The Caixin China Purchasing Managers’ Index™ (PMI™) comes from IHS Markit and Caixin Media. It is a composite index based on five individual indexes: New Orders, Output, Employment, Suppliers’ Delivery Times, and Stock of Items Purchased. These indexes are based on data compiled from monthly replies to questionnaires sent to purchasing executives in over 500 manufacturing companies. Survey responses reflect the change, if any, in the current month compared to the previous month based on data collected mid-month. An index reading above 50 indicates an overall increase, while below 50 indicates an overall decrease.
The Nikkei Japan Manufacturing PMI® is created by IHS Markit and is a composite index based on five of the individual indexes: New Orders, Output, Employment, Suppliers' Delivery Times, and Stock of Items Purchased. These indexes are based on data compiled from monthly replies to questionnaires sent to purchasing executives in over 400 industrial companies. The manufacturing sector is divided into the following 8 broad categories: Basic Metals, Chemicals & Plastics, Electrical & Optical, Food & Drink, Mechanical Engineering, Textiles & Clothing, Timber & Paper, Transport. Survey responses reflect the change, if any, in the current month compared to the previous month based on data collected mid-month. An index reading above 50 indicates an overall increase, while below 50 an overall decrease.
The CBOE Volatility Index® (VIX Index) is a measure of market expectations of near-term volatility conveyed by S&P 500® index option prices. The VIX Index is widely considered to be the world's premier barometer of investor sentiment and market volatility.
The price-to-earnings ratio is a valuation ratio which compares a company's current share price with its earnings per share (EPS). EPS is usually from the last four quarters (trailing P/E), but sometimes it can be derived from the estimates of earnings expected in the next four quarters (projected or forward P/E). The ratio is also sometimes known as "price multiple" or "earnings multiple."
Earnings yield is the inverse of the price-to-earnings ratio, measuring earnings per share as a percentage of a stock’s price.
The federal funds rate is the interest rate at which depository institutions lend reserve balances to other depository institutions overnight. The Federal Open Market Committee, which is the primary monetary policymaking body of the Federal Reserve, sets its desired target range.
Moody’s Investors Service provides ratings to securities in order to provide investors with a simple system of gradation by which future relative creditworthiness may be gauged. Moody’s Aaa-rated obligations are judged to be of the highest quality, subject to the lowest level of credit risk. Its Baa-rated obligations are judged to be medium-grade and subject to moderate credit risk and as such may possess certain speculative characteristics.
The long-term average return data in Figure 5 comes from Morningstar. The long-term annual return for each asset class is the compound average annual return from the period from 1926 through 2016. Stocks are represented by the Ibbotson® Large Company Stock Index. Bonds are represented by the five-year U.S. government bond. Cash is represented by the 30-day U.S. Treasury bill. Balanced Portfolio is representative of an investment of 50% Stocks and 50% bonds rebalanced annually from 1926 through 2016. These returns are for illustrative purposes and not indicative of actual portfolio performance. It is not possible to invest directly in an index.
Chart data comes from Thomson Reuters Datastream, a powerful platform that integrates top-down macroeconomic research and bottom-up fundamental analysis.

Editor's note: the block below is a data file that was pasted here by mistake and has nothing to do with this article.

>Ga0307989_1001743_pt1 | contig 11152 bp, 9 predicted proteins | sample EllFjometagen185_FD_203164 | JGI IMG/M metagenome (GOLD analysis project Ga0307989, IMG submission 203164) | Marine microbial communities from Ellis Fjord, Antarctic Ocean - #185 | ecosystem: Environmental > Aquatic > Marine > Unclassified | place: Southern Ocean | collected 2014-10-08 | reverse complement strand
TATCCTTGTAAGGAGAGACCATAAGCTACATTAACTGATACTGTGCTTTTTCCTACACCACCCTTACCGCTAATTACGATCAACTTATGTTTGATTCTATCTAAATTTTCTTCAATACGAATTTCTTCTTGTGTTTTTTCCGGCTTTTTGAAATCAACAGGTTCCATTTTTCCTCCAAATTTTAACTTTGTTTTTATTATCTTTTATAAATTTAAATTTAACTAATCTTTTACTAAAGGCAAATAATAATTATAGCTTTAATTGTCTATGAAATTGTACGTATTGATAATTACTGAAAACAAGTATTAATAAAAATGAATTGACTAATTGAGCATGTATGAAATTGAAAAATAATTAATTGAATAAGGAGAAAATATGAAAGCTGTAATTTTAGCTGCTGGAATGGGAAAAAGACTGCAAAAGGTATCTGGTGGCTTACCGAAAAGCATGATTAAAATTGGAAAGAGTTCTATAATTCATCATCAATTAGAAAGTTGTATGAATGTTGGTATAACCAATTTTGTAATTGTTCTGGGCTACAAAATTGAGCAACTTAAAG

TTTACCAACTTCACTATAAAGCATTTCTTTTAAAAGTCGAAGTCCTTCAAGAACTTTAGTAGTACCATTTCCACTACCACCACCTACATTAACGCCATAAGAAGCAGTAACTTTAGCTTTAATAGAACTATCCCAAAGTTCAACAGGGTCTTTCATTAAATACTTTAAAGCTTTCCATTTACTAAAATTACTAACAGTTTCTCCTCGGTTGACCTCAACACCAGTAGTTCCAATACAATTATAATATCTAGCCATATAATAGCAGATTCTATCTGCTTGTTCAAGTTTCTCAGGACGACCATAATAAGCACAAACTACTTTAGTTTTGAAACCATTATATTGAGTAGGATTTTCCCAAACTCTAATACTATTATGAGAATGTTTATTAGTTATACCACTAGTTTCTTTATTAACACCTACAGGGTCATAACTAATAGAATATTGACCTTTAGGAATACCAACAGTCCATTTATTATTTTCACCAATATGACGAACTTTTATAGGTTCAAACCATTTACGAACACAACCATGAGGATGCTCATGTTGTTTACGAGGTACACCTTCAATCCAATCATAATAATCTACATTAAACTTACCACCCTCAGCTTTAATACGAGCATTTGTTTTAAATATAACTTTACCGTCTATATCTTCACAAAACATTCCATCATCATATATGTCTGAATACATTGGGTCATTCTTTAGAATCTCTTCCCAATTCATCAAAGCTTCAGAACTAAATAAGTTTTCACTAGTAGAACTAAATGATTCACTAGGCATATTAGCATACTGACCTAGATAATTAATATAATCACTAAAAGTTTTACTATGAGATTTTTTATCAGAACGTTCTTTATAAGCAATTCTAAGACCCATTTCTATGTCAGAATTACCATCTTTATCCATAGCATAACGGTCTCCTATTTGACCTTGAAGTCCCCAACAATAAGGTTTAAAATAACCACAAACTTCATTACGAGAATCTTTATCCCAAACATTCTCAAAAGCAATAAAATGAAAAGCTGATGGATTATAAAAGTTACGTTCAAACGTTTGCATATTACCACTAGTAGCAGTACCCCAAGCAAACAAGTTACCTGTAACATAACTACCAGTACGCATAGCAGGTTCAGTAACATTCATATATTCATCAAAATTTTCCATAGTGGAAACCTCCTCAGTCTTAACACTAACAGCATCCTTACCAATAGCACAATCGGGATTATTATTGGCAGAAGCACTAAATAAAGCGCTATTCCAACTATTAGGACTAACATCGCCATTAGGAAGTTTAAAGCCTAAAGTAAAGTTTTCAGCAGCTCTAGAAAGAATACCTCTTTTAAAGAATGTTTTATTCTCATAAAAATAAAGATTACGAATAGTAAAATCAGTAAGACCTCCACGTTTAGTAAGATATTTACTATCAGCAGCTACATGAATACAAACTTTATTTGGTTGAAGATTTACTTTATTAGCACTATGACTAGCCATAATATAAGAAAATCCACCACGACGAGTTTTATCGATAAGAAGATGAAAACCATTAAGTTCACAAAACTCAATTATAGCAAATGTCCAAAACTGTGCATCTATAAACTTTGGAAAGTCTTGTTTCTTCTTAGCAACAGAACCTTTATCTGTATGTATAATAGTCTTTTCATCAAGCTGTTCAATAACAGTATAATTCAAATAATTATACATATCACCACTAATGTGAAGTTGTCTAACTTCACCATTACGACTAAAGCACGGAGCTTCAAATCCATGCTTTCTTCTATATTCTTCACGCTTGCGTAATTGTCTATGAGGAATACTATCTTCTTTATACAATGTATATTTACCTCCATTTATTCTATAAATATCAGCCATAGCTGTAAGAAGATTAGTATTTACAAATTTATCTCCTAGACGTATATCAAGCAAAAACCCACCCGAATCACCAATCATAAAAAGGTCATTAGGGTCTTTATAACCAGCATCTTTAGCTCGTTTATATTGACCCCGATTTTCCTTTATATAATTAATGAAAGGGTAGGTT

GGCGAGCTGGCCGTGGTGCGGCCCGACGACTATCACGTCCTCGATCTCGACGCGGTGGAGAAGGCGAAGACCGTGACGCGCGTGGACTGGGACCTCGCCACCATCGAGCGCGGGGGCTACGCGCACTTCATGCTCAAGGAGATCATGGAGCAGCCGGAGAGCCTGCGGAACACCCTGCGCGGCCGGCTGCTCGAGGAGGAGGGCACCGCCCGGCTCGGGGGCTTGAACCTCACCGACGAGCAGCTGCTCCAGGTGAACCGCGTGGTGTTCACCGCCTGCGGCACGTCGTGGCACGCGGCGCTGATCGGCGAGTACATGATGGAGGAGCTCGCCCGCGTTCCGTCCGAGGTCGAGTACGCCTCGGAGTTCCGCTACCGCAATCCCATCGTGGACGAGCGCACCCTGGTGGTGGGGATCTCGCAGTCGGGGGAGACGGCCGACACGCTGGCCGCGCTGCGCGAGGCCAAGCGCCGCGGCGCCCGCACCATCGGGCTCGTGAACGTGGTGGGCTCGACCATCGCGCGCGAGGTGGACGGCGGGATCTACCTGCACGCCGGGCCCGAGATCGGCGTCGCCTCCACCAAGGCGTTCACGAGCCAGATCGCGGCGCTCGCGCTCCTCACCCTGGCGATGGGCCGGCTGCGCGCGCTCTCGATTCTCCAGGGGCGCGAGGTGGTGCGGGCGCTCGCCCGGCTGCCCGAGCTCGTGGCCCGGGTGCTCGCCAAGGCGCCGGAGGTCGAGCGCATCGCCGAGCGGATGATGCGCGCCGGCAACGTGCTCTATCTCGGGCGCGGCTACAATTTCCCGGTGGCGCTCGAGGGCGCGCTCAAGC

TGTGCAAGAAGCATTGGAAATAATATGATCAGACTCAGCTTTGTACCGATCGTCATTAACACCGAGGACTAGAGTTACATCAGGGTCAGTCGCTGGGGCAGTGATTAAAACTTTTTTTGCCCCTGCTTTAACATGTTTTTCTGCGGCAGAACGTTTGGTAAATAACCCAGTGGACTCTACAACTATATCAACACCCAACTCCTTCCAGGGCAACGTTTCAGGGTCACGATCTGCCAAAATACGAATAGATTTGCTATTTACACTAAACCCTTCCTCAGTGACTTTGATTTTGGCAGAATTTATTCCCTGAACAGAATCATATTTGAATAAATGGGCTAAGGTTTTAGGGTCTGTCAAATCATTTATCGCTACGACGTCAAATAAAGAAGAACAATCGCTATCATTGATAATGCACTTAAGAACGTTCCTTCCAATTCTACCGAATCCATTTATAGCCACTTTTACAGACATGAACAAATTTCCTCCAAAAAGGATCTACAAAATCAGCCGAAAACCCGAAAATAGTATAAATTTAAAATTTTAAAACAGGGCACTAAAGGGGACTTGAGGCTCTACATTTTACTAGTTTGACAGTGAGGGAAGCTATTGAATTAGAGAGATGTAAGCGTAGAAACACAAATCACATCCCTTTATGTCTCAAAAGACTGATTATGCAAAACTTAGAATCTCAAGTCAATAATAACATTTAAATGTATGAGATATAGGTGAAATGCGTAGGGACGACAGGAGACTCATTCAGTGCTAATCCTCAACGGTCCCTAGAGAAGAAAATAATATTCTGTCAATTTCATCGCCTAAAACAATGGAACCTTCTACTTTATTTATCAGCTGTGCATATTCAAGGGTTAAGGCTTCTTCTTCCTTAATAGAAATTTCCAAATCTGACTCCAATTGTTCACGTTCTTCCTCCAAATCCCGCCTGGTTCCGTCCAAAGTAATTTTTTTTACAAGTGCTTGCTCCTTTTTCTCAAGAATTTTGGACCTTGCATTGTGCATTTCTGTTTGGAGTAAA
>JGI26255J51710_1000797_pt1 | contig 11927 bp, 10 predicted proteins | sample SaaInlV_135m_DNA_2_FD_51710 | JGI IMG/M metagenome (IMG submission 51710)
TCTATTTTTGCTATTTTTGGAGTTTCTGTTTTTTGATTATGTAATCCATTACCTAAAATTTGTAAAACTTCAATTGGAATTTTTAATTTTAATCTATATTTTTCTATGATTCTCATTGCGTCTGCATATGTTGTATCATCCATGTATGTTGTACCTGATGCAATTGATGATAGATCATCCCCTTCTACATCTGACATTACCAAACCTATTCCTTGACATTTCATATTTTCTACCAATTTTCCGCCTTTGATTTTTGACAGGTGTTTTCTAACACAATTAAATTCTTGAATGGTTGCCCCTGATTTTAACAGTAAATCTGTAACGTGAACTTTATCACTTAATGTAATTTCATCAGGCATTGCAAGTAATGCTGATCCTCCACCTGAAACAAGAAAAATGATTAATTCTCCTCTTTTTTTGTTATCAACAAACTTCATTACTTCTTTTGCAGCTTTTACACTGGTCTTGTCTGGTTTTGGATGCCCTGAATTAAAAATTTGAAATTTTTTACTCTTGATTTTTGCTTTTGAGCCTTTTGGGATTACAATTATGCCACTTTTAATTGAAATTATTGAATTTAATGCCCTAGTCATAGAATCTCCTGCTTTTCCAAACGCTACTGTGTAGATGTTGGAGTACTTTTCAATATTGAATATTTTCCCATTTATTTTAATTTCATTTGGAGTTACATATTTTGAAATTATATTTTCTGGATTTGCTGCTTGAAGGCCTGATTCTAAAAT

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All information is as of the report date unless otherwise noted.
Past performance does not guarantee future results. All investing involves risk, including risk of loss.
This material is provided for informational purposes only and should not be used or construed as investment advice or a recommendation of any security, sector, or investment strategy. All views expressed are based on the information available at the time of writing, do not provide a complete analysis of every material fact, and may change based on market or other conditions. Statements of fact are from sources considered reliable, but no representation or warranty is made as to their completeness or accuracy. Unless otherwise noted, the analysis and opinions provided are those of the COUNTRY Trust Bank investment team identified above and not necessarily those of COUNTRY Trust Bank or its affiliates.
Stocks of small-capitalization companies involve substantial risk. These stocks historically have experienced greater price volatility than stocks of larger companies, and they may be expected to do so in the future.
Stocks of mid-capitalization companies may be slightly less volatile than those of small-capitalization companies but still involve substantial risk and they may be subject to more abrupt or erratic movements than large capitalization companies.
International investing involves risks not typically associated with domestic investing, including risks of adverse currency fluctuations, potential political and economic instability, different accounting standards, limited liquidity and volatile prices.
Fixed income securities are subject to various risks, including changes in interest rates, credit quality, market valuations, liquidity, prepayments, early redemption, corporate events, tax ramifications and other factors. Debt securities typically decrease in value when interest rates rise. The risk is usually greater for longer-term debt securities. Investments in lower-rated and nonrated securities present a greater risk of loss to principal and interest than higher-rated securities.
Diversification, asset allocation and rebalancing do not assure a profit or guarantee against loss. All indexes are unmanaged and returns do not include fees and expenses associated with investing insecurities. It is not possible to invest directly in an index.